Business reporting in general, including stock market reporting, tends to be superficial. So when, during the Republican National Convention, the Dow-Jones Industrial Average staged a one-day pop of 120 points, media types started talking and writing about a "Bush bounce" in the stock markets.
Looking back -- if they bothered -- the reporters could have seen that the market averages had been rising for much of mid-August. The NASDAQ had clawed its way back past a key support level at 1821. The big-focus Dow was back over 10,000. If any of the popular press took a more serious look, they also found that the S&P 500 had finally reclaimed its 200-day and 50-day moving averages, a significant technical move.
Look a little deeper, and you'll find what most serious market watchers have found: This "rally" has no conviction behind it. How do you measure conviction? With trading volume. Without the enthusiastic support of institutional traders, especially of mutual funds, no rally can last long or go very far. And during the summer generally, and in this latest bump particularly, the volume on the New York Stock Exchange and the NASDAQ has scarcely exceeded a billion and a fraction shares a day -- less than the long-term daily average trading volume for both exchanges, and a clear signal that institutions simply are not doing any serious buying.
On the positive side, the advance-decline lines -- the ratios between numbers of advancing and declining stocks -- look pretty good, and have definitely improved. Some new market leading stocks seem to be breaking out. But stock breakouts have also had a clear tendency to fail, and fail pretty quickly. Plus, the kinds of stocks breaking out, steel, textiles, industrials of various sorts, make up what are known as "defensive" issues, the kinds of things you invest in when market conditions are iffy.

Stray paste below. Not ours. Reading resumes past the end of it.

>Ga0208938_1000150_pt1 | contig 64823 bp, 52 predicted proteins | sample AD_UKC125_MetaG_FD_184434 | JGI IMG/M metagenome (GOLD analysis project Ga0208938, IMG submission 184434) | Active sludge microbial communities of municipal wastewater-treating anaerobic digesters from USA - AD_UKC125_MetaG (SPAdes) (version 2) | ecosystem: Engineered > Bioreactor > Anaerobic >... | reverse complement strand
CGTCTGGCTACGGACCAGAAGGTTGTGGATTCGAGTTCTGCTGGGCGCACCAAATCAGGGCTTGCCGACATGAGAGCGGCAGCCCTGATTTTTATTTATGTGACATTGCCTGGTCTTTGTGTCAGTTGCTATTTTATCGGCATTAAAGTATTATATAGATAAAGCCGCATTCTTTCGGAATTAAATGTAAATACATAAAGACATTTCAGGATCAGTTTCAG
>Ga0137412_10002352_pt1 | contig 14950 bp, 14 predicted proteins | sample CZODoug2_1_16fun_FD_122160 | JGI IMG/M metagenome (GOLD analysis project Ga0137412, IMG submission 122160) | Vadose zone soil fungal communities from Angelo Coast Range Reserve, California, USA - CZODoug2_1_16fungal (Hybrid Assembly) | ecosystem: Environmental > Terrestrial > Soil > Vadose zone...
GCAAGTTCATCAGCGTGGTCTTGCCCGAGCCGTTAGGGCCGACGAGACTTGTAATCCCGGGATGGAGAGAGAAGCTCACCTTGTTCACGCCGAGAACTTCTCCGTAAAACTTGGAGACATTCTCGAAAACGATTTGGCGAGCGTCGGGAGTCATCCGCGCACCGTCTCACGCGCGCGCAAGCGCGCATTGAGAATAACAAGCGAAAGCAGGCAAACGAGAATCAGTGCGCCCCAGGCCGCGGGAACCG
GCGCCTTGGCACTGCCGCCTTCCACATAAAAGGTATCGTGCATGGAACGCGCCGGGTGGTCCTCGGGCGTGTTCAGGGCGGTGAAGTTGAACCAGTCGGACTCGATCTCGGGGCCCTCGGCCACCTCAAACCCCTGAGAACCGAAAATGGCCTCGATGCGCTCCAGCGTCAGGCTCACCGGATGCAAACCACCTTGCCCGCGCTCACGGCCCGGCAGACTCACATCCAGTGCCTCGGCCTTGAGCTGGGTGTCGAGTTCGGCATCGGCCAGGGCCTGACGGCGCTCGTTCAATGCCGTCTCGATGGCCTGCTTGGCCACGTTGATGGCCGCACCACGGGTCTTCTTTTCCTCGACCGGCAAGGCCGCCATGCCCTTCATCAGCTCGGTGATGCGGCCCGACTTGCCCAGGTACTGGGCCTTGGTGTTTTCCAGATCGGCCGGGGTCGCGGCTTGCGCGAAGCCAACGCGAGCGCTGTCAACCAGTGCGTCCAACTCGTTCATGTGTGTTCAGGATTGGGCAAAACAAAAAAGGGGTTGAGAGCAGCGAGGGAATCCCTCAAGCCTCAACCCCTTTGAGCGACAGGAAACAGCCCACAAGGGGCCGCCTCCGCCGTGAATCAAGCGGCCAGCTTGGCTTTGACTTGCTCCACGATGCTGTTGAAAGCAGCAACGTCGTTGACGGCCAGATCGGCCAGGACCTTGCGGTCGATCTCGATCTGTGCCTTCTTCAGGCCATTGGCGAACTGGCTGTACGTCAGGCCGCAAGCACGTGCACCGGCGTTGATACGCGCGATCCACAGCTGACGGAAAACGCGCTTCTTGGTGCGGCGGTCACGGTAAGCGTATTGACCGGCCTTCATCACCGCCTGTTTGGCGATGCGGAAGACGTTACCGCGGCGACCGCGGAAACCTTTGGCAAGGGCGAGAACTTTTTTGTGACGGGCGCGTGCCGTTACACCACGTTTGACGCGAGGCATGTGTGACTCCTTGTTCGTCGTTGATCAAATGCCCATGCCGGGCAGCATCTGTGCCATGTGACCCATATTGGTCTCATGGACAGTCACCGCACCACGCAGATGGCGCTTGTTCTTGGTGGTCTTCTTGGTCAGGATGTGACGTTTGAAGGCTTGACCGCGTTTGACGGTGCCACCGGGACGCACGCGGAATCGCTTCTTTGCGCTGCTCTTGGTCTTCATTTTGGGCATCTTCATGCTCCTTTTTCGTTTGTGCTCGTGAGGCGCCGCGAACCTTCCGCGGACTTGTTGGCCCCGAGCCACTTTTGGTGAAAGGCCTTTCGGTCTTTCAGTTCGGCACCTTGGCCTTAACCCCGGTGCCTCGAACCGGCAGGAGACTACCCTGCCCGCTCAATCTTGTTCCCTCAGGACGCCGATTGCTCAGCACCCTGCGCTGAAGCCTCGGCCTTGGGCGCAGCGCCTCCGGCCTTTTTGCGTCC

What is worst, the stocks that really ought to lead a high-flying kind of rally have absolutely tanked. The semiconductor index ($SOX) has almost utterly collapsed, most lately hit hard with future profit warnings from Intel (INTC). Medical and biomed haven't done awfully well, either. There has been a kind of mini-rally in banks, a positive sign, but if you analyze the best-performing banks (regionals, especially from the Southwest), you find that they are already trading at price-earnings ratios more than twice what their sector justifies -- at around 26 versus a historic sector average of 12. That means they've already been bid up, and may not have much farther to go.
This post-Labor Day week could be pivotal, however. The big trading house machers have come back to their desks from their long lazy summers in the Hamptons. If there's anything to be bought, they'll buy it. By Friday, when this column appears, we'll know a lot more. Watch the daily volumes on the NYSE and the NASDAQ. If those numbers start to poke up towards 1.8, 1.9, or even 2 billion shares a day, then there could be a meaningful rally -- or meaningful selling.
There's one final hazard out there, having nothing at all to do with a "Bush bounce" or election worries, or anything political at all. At the end of September, fund managers square their yearly positions. Last year's big rally, which started in March, got slaughtered in late September, though it posted an up leg of some significance after that, lasting through the end of the year. The September slaughter could happen again.
Of course major news events do affect the stock markets. But the idea of a "Bush bounce" (or of a "Kerry collapse") really doesn't figure much in the strategies of big time money managers. Watch the price and volume action. That's really all you know, and all you need to know.
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